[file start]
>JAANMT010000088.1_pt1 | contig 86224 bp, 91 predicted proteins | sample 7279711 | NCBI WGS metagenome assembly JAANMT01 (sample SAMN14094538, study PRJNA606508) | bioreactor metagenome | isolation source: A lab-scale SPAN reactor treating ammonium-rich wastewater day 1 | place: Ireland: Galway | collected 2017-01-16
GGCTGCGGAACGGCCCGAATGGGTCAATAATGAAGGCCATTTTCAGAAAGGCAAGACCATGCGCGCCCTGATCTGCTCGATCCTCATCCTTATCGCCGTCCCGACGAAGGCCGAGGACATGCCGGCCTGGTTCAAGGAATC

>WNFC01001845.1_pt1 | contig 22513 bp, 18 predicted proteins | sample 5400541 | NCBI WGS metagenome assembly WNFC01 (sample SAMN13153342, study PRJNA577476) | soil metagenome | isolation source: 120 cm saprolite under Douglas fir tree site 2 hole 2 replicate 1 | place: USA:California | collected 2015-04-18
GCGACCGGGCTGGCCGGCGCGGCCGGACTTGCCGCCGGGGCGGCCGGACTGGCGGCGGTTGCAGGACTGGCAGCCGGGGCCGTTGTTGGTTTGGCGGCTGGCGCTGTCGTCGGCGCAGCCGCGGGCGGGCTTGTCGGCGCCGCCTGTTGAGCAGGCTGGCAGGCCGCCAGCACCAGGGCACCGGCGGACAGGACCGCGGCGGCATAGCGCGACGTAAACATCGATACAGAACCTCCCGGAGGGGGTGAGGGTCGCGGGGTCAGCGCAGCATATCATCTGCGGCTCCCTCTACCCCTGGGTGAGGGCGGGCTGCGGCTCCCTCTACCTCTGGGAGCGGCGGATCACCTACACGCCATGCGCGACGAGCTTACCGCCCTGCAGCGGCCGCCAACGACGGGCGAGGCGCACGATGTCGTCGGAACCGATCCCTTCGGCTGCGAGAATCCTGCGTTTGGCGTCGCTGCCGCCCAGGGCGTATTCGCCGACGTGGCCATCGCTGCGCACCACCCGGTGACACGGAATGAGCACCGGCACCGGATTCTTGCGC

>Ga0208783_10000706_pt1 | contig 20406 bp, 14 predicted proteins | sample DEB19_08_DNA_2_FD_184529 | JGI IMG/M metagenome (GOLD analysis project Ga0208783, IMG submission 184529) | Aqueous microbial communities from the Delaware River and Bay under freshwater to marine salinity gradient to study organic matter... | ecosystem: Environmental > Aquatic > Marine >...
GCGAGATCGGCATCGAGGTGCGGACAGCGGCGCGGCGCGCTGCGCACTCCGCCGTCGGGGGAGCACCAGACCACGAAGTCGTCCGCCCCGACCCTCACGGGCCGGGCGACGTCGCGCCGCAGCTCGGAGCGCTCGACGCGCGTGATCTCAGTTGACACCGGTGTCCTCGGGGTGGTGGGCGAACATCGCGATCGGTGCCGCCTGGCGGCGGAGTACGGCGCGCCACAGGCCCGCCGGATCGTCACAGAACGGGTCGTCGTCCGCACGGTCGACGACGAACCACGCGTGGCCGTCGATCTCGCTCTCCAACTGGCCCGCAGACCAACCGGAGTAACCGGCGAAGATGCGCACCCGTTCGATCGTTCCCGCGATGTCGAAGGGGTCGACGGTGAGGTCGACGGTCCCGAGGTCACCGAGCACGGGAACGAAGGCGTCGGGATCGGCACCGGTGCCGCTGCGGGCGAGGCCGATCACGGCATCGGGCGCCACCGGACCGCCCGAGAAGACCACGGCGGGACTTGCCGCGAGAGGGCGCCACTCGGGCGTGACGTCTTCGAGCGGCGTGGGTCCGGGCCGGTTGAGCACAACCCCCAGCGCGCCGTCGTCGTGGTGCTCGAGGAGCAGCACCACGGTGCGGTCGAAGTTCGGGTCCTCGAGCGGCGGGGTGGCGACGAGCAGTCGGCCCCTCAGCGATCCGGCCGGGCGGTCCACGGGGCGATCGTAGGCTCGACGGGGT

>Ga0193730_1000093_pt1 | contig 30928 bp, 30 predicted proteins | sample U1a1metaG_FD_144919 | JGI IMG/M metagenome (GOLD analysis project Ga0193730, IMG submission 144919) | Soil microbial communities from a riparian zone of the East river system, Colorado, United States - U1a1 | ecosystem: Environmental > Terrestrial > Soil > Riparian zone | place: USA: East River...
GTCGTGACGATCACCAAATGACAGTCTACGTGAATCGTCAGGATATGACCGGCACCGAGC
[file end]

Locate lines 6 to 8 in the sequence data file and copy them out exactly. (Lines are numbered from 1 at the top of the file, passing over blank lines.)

GCGAGATCGGCATCGAGGTGCGGACAGCGGCGCGGCGCGCTGCGCACTCCGCCGTCGGGGGAGCACCAGACCACGAAGTCGTCCGCCCCGACCCTCACGGGCCGGGCGACGTCGCGCCGCAGCTCGGAGCGCTCGACGCGCGTGATCTCAGTTGACACCGGTGTCCTCGGGGTGGTGGGCGAACATCGCGATCGGTGCCGCCTGGCGGCGGAGTACGGCGCGCCACAGGCCCGCCGGATCGTCACAGAACGGGTCGTCGTCCGCACGGTCGACGACGAACCACGCGTGGCCGTCGATCTCGCTCTCCAACTGGCCCGCAGACCAACCGGAGTAACCGGCGAAGATGCGCACCCGTTCGATCGTTCCCGCGATGTCGAAGGGGTCGACGGTGAGGTCGACGGTCCCGAGGTCACCGAGCACGGGAACGAAGGCGTCGGGATCGGCACCGGTGCCGCTGCGGGCGAGGCCGATCACGGCATCGGGCGCCACCGGACCGCCCGAGAAGACCACGGCGGGACTTGCCGCGAGAGGGCGCCACTCGGGCGTGACGTCTTCGAGCGGCGTGGGTCCGGGCCGGTTGAGCACAACCCCCAGCGCGCCGTCGTCGTGGTGCTCGAGGAGCAGCACCACGGTGCGGTCGAAGTTCGGGTCCTCGAGCGGCGGGGTGGCGACGAGCAGTCGGCCCCTCAGCGATCCGGCCGGGCGGTCCACGGGGCGATCGTAGGCTCGACGGGGT

>Ga0193730_1000093_pt1 | contig 30928 bp, 30 predicted proteins | sample U1a1metaG_FD_144919 | JGI IMG/M metagenome (GOLD analysis project Ga0193730, IMG submission 144919) | Soil microbial communities from a riparian zone of the East river system, Colorado, United States - U1a1 | ecosystem: Environmental > Terrestrial > Soil > Riparian zone | place: USA: East River...
GTCGTGACGATCACCAAATGACAGTCTACGTGAATCGTCAGGATATGACCGGCACCGAGC